Planning for the right homes in the right places: consultation proposals

The Government argued in the housing White Paper that a standard approach to assessing local housing need would be simpler, quicker, and more transparent. This consultation paper proposes a standard method based on three key principles.

The paper stated that the three key principles that the standard method to assessing local housing need should be based on are:

a) Simple–there should be an easy and transparent process for local people and other interests to understand;

b) Based on publicly available data –which might include national data such as that from the Office for National Statistics, or robust local data;

c) Realistic –to reflect the actual need for homes in each area, taking into account the affordability of homes locally. High house prices indicate a relative imbalance between the supply and demand for new homes, and makes housing less affordable. The affordability of new homes is the best evidence that supply is not keeping up with demand.

In addition, the government consider that any approach must allow an understanding of the minimum number of homes that are needed across England as a whole, while also reflecting the effect of the government's Industrial Strategy as they seek to promote prosperity in every part of the country.

The proposed approach to a standard method consists of three components. The starting point continues to be a demographic baseline, which is then modified to account for market signals (the price of homes). However, the government state that they recognise that it is important to ensure that the proposed housing need is as deliverable as possible, so are proposing a cap to limit any increase an authority may face when they review their plan.

The paper also seeks views on changes to national policy to help local planning authorities and communities plan for and deliver the homes they need, including:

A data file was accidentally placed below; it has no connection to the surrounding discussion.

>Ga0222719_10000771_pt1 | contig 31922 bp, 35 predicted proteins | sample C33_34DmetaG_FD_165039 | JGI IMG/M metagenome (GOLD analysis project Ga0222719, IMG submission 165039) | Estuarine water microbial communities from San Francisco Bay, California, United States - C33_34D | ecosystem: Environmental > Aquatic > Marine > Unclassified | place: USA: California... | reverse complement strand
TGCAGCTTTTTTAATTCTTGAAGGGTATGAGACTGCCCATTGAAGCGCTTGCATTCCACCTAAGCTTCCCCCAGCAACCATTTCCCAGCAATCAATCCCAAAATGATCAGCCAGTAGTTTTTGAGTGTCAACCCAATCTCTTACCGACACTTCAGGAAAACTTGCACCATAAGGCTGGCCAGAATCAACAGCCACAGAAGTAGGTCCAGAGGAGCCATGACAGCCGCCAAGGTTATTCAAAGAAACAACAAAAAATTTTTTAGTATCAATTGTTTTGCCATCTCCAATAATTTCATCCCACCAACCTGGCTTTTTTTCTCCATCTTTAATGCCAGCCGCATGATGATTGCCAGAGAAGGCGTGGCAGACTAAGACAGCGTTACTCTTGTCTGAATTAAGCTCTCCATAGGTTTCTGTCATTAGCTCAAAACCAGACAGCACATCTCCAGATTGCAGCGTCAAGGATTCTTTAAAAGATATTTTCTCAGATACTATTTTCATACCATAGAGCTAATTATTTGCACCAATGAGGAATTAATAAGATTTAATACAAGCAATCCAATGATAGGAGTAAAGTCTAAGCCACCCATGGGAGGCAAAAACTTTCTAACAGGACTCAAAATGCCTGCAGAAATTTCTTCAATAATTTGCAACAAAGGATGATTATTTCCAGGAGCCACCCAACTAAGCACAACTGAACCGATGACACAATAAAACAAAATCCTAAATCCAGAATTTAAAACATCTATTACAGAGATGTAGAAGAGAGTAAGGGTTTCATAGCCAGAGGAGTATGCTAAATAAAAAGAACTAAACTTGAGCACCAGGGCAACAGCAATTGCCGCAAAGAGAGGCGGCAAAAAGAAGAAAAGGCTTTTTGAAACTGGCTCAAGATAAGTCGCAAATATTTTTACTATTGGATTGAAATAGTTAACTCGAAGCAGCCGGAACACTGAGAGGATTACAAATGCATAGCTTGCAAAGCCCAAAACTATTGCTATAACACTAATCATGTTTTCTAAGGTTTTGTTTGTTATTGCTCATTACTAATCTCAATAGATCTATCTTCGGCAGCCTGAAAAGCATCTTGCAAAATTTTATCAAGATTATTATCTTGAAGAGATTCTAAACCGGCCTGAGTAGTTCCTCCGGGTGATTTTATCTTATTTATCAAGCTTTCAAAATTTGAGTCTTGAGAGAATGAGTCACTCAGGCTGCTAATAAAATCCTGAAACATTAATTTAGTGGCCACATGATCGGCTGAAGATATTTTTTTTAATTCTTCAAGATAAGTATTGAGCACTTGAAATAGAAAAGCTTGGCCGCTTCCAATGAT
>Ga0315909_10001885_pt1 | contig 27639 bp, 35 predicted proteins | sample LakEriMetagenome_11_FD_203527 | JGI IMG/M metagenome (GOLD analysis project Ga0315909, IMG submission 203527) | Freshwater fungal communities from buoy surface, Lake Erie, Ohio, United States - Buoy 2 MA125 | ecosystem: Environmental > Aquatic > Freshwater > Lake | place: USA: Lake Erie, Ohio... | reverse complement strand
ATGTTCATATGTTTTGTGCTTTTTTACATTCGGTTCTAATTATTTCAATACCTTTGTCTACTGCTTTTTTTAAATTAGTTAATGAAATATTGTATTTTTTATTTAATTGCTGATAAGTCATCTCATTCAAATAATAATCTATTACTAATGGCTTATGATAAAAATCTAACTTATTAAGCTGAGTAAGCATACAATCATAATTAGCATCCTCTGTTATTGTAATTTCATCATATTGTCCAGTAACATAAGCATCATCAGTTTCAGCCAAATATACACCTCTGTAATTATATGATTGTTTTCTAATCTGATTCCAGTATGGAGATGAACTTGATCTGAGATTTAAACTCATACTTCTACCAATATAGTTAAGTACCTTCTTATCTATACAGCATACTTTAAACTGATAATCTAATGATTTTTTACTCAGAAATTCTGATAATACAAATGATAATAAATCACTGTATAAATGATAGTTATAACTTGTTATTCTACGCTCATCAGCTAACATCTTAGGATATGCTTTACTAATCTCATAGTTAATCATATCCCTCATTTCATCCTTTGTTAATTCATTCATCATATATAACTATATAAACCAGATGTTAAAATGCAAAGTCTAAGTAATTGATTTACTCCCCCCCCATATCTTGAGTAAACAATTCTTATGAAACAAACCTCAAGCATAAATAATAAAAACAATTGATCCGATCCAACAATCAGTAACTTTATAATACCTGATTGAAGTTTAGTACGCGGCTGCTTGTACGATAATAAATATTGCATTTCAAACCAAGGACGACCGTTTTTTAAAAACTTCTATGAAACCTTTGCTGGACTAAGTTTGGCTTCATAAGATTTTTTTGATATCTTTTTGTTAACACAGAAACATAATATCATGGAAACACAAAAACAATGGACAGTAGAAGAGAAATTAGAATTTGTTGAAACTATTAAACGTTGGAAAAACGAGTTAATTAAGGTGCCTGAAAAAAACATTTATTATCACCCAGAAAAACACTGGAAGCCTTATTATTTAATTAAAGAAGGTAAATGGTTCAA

• improving how authorities work together in planning to meet housing and other requirements across boundaries, through the preparation of a statement of common ground;
  • how the new approach to calculating housing need can help authorities plan for the needs of particular groups and support neighbourhood planning;
  • proposals for improving the use of section 106 agreements, by making the use of viability assessments simpler, quicker and more transparent; and
  • seeking further views on how homes can be built more quickly.

This consultation also seeks views on the proposal in the housing White Paper that local planning authorities delivering the homes their communities need might be eligible for a further 20 per cent increase in fees for planning applications, over and above the 20 per cent increase already confirmed. If taken forward, this would be delivered through changes to regulations.

Subject to the outcome of this consultation, and the responses received to the housing White Paper, the Government intends to publish a draft revised National Planning Policy Framework early in 2018. They intend to allow a short period of time for further consultation on the text of the Framework to make sure the wording is clear, consistent and well-understood. Their ambition is to publish a revised, updated Framework in Spring 2018.

In taking forward the proposed changes to the Framework, some amendments will also be required to planning guidance. The report states that the Government will use the responses to both consultations to help shape changes to the guidance, which they intend to update alongside the revised Framework.

Date: September 2017 Date of publication

Author: DCLG

This item updates DCP section 7.131, 5.152, 4.61


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